In July, the scores were taken to the blockaded Leningrad by plane. It was decided to play the symphony in the city after which it was named. The conductor, Carl Eliasberg, attempted to collect the musicians who worked in the Leningrad Radio Orchestra before the war. Twenty seven of them already died. Most of the survivors fought on the front line or in hospitals. Soon they received orders to arrive to Leningrad. The rehearsals went on for 5-6 hours every day. The musicians got special permissions to walk around the city during the curfew. The road patrols presented a bicycle to Eliasberg who had to travel often.

At last, the day came. Eliasberg tried to find a couple of potatoes to starch his collar. The artillery headquarters decided that during the concert not a single enemy shell must explode in the city. The duration of the symphony is 80 minutes. 30 minutes for the people to come to the theatre and 30 more minutes to get back. So, the army prepared a 240-minutes artillery attack on the Germans to block their guns. The theatre hall was full with people. The concert was broadcasted on radio and even the Germans could hear it. Many years later two German tourists found Eliasberg and told him: "On that day, we understood that we will lose the war."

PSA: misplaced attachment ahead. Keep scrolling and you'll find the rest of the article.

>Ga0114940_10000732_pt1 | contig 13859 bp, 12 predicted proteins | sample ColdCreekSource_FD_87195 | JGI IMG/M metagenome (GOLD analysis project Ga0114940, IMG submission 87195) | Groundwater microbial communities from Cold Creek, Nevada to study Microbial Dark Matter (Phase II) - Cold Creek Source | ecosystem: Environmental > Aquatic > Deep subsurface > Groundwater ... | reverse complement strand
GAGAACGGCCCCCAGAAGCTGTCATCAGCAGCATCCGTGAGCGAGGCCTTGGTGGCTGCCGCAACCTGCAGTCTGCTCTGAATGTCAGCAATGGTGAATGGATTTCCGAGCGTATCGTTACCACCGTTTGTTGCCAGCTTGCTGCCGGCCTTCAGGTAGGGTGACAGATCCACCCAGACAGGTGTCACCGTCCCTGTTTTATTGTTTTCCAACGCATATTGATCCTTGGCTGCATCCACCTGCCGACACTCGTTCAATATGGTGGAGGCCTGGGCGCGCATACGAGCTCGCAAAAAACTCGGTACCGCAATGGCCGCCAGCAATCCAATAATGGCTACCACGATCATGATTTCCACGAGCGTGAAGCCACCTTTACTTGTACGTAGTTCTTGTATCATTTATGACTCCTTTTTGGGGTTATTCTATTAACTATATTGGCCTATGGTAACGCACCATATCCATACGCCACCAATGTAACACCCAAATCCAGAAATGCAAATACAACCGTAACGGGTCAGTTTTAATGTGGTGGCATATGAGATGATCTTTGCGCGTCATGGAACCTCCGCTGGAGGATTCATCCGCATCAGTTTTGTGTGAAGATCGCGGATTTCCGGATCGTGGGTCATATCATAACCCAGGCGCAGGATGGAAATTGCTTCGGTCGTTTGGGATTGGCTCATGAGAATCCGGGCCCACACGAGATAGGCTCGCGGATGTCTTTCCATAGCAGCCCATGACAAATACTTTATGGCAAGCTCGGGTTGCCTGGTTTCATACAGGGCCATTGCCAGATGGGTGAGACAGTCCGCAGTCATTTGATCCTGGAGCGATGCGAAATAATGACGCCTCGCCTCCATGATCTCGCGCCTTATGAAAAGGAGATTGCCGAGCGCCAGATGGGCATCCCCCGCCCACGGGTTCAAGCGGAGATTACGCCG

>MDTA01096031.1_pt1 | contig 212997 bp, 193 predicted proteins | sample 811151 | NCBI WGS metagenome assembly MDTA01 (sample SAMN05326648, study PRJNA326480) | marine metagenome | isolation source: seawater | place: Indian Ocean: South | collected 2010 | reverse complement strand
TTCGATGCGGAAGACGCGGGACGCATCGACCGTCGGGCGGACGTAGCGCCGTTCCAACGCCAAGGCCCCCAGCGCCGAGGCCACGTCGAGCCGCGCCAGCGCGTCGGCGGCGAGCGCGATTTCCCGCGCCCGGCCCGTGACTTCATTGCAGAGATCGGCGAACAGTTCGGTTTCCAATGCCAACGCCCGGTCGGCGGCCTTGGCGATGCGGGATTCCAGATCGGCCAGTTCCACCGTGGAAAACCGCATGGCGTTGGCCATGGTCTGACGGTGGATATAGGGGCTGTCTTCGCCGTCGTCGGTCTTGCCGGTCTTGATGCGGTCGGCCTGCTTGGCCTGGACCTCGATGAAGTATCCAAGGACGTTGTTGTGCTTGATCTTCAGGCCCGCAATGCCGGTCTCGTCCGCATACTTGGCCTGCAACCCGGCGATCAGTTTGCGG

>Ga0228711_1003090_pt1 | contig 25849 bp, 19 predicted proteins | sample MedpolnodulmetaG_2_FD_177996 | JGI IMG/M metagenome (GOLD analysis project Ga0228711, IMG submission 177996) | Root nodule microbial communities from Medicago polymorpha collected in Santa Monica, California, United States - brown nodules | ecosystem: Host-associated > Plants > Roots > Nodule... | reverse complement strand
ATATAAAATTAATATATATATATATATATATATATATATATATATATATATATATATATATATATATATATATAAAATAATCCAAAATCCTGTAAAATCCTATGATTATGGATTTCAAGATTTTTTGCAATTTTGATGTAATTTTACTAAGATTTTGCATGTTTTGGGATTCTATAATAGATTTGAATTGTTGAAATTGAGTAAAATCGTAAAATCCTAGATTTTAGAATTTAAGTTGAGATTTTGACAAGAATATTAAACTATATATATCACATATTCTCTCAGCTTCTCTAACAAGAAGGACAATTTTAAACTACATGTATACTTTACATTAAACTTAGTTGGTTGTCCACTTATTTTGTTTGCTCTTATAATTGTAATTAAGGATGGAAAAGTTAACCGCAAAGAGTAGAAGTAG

For many years after the war, the symphony was presented as an item of the Soviet propaganda. However, a more recent trend in the music history views it as an anti-totalitarian music. This view is confirmed by some of Shostakovich's relatives and friends. In private discussions, Shostakovich told that he'd like to condemn the Stalinism in his music. This way or the other, it is still a masterpiece.